Source: Federal Reserve Bank of St. Louis Economic Research. Data as of 3/16/2020.
The illusion of earnings growth that has captivated investor psychology was achieved through share buybacks and increased leverage. Growth of earnings per share, not the same as profit growth, has been juiced by financial engineering. The same can be said for returns on financial assets. The amount and location of leverage within the economy and financial markets is opaque but may well have reached high tide for many years. A post-recession economic recovery will not necessarily, and does not have to, translate into strong returns from investing in financial assets.
Global Debt Has Increased +100% Since 2007
In popular thinking, the current U.S. administration, or the one that follows it, will pull every trick out of the bag to stimulate the economy. This belief will likely excite investors from time to time in anticipation of a rebound. Unfortunately, the financial markets are experiencing a deflationary bust that could spread to general economic activity. Public policy has all but exhausted the potential benefits of resorting to traditional monetary and fiscal solutions. The marginal benefit to economic growth from heaping on new layers of debt is capped by the law of diminishing returns, as shown by Figure 4 from Rosenberg Economics. Since 2007, global debt increased 110% vs. 46% for global GDP:
Figure 3. Global Debt vs. Global GDP ($ Trillions)
Source: Rosenberg Economics. Data as of 12/31/2019.
Central banks have few conventional tools remaining to combat credit deflation. An impotent response can be expected from new rounds of monetary stimulus, rate reductions or central bank balance sheet expansion. Global debt, public and private, measures 287% vs. global GDP ($244 trillion divided by $85 trillion). The debt burden will most assuredly grow, a post coronavirus rebound notwithstanding. The world’s debt structure is already incapable of withstanding even a minute rise in rates. More debt relative to GDP will only make matters worse. All that remains is currency destruction.
Gold has been rising for the past eighteen months side by side with a strong stock market and no inflation. Conventional wisdom said that wasn’t supposed to happen. As shown in Figure 4, gold has outperformed equities and bonds since 2000, the dawn of radical monetary experimentation by central bankers. We think gold has been sensing the endgame for Keynesian policy prescriptions, mainstream economic thinking and hyper-leveraged investment practices.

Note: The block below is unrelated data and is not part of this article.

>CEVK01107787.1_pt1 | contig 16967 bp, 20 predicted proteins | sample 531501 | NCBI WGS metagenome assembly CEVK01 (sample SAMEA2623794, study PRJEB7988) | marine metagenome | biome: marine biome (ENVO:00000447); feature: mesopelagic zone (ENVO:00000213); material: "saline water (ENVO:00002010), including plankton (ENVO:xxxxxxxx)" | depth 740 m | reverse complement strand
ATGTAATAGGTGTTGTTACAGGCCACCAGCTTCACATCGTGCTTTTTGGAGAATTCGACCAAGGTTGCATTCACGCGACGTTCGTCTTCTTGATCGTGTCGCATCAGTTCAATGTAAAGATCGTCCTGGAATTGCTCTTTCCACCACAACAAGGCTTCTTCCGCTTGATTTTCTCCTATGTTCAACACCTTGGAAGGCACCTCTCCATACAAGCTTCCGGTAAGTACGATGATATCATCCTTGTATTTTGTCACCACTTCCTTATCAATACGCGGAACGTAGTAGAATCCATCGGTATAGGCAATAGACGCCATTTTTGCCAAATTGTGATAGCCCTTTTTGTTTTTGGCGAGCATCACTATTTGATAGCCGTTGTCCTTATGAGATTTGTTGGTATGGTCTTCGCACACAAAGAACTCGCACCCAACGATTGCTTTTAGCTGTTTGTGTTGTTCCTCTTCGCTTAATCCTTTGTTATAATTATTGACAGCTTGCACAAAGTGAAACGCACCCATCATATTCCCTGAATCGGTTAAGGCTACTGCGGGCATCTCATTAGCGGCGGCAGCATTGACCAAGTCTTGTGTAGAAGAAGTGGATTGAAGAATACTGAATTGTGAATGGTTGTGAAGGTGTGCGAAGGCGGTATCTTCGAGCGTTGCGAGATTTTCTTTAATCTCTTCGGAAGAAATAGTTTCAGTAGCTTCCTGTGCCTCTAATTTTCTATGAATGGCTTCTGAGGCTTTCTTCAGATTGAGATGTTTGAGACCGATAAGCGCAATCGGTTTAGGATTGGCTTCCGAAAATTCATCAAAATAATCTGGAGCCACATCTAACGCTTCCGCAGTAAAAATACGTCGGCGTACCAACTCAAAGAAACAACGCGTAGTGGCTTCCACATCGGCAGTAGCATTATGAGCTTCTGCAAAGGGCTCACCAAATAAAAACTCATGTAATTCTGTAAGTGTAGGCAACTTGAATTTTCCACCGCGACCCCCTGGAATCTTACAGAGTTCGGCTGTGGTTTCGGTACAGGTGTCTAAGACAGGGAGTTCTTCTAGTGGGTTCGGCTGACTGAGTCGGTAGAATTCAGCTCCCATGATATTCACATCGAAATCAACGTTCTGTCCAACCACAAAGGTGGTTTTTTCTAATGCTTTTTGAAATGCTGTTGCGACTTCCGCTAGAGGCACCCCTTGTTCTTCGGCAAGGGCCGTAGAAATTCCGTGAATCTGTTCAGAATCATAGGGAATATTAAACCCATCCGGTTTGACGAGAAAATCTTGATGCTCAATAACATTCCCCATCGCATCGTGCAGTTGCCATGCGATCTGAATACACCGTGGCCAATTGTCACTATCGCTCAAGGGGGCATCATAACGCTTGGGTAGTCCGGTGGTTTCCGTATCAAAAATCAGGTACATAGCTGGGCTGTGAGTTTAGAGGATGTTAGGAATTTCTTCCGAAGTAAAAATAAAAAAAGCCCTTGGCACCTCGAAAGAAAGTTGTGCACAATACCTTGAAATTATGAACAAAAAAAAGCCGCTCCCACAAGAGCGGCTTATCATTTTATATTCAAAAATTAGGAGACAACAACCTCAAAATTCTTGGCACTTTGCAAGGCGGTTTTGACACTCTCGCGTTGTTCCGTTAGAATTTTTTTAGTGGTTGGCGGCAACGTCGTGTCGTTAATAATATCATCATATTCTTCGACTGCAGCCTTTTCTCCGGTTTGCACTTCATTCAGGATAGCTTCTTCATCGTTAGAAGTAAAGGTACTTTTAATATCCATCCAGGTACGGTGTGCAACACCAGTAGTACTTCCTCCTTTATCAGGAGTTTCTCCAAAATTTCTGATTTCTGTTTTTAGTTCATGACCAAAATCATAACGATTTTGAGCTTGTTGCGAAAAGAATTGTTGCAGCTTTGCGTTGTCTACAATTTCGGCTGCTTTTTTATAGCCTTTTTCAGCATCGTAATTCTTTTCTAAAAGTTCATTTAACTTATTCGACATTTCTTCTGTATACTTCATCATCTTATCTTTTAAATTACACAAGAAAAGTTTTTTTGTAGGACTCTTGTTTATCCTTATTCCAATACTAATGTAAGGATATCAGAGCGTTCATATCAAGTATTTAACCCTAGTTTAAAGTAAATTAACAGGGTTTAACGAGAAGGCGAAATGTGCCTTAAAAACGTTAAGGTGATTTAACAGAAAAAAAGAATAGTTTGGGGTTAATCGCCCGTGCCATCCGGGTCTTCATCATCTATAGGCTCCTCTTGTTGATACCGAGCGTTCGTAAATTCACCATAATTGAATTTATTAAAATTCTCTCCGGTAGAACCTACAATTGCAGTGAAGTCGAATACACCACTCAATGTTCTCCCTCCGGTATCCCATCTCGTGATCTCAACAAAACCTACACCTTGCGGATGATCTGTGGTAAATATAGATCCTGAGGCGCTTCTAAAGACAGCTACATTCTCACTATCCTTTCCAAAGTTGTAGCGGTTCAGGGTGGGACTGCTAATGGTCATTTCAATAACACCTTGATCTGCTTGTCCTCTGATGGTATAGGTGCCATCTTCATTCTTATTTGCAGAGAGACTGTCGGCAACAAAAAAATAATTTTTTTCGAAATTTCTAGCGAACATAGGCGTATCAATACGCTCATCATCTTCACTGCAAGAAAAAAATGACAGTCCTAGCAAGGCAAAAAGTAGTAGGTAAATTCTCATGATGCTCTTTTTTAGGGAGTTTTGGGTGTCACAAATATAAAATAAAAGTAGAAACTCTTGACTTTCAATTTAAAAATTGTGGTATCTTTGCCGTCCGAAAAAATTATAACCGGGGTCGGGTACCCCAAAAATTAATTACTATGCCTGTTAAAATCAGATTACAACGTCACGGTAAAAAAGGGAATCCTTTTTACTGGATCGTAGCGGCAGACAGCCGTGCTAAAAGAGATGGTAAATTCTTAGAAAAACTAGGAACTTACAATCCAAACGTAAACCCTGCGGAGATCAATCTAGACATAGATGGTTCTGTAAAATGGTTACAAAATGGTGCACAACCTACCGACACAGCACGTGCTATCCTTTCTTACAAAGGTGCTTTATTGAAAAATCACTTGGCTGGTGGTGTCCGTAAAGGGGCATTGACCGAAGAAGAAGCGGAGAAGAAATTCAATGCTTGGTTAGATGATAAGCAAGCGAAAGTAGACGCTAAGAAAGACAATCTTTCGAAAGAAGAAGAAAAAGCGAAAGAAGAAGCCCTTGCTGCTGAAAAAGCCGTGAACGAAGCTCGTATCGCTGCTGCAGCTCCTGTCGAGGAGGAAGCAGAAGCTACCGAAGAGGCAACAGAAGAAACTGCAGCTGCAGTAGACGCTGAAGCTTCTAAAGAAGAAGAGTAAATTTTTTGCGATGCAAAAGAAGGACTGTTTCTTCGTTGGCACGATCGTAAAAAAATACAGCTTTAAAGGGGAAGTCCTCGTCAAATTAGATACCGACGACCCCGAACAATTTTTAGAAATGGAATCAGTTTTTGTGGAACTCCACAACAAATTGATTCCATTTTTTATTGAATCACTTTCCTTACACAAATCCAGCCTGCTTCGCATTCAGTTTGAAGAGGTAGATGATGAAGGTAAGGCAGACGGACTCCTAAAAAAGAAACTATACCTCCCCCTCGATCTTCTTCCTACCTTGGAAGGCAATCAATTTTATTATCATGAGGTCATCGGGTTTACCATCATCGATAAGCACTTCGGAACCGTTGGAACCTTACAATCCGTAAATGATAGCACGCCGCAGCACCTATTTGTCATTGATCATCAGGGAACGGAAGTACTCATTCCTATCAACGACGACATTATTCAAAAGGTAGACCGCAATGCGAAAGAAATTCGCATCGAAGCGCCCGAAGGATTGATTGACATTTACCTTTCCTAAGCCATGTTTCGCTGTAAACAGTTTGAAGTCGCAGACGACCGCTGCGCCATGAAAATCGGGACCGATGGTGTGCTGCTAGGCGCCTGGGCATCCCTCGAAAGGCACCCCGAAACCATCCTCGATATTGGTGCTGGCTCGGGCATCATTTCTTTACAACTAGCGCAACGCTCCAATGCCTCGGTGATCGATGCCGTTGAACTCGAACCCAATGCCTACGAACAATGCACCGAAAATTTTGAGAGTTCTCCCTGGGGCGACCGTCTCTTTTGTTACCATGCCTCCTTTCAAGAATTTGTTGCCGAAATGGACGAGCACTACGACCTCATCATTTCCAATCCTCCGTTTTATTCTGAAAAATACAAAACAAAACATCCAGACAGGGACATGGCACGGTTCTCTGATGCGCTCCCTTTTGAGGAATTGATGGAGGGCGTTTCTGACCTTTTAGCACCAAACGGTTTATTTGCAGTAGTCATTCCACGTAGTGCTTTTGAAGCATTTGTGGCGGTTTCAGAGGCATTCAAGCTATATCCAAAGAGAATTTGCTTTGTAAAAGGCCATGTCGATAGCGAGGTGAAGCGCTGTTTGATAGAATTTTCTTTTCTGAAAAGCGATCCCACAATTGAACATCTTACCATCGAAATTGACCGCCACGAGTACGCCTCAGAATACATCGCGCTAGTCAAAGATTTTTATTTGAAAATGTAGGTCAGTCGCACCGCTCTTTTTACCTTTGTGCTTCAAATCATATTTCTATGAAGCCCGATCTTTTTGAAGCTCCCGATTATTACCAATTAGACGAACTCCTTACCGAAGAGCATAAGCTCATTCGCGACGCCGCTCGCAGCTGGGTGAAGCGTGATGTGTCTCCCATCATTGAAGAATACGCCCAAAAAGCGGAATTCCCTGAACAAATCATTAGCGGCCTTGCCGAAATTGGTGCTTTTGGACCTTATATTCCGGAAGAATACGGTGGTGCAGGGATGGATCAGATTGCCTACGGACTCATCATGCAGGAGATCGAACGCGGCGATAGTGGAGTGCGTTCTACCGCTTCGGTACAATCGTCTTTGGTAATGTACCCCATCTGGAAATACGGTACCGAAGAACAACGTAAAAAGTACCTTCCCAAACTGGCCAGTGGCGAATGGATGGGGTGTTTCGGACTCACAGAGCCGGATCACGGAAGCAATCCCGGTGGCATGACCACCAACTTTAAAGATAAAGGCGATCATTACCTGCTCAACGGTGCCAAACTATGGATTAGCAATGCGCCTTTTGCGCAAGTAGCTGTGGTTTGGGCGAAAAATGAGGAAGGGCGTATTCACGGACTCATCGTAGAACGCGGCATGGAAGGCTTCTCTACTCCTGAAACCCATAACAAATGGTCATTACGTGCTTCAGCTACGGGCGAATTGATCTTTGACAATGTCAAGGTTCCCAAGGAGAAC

Figure 4. The Modern Era of Gold
Gold Bullion vs. Stocks, Bonds, Oil, USD (2000-2020)
For the period from 12/31/1999 to 3/16/2020, gold has provided posted an average annual return of 8.55%, compared to 5.44% for U.S. bonds, 4.44% for U.S. stocks, 0.57% for oil and -0.19% for the U.S. dollar.
Source: Bloomberg. Period from 12/31/1999 –3/16/2020.4
Gold Miners are Poised to Perform
During the 1930s credit deflation, gold and gold mining stocks performed well in relative and absolute terms. When credit deflates, and counterparties cannot be trusted, gold is the ultimate safe asset. In the 1930s, the metal price rose, costs of producing gold declined and the miners generated strong earnings and paid handsome dividends. We believe that this is a sequence that will repeat.
At the moment, mining company valuations appear extraordinarily cheap. It is one of the few industries that will report solid year-over-year earnings gains for the remainder of this year and perhaps into the next.
Buying low is never easy but now is the time to do it.
This article was originally published at Sprott.com on March 18, 2020 08:29 am at https://sprott.com/insights/sprott-gold-report-point-of-no-return/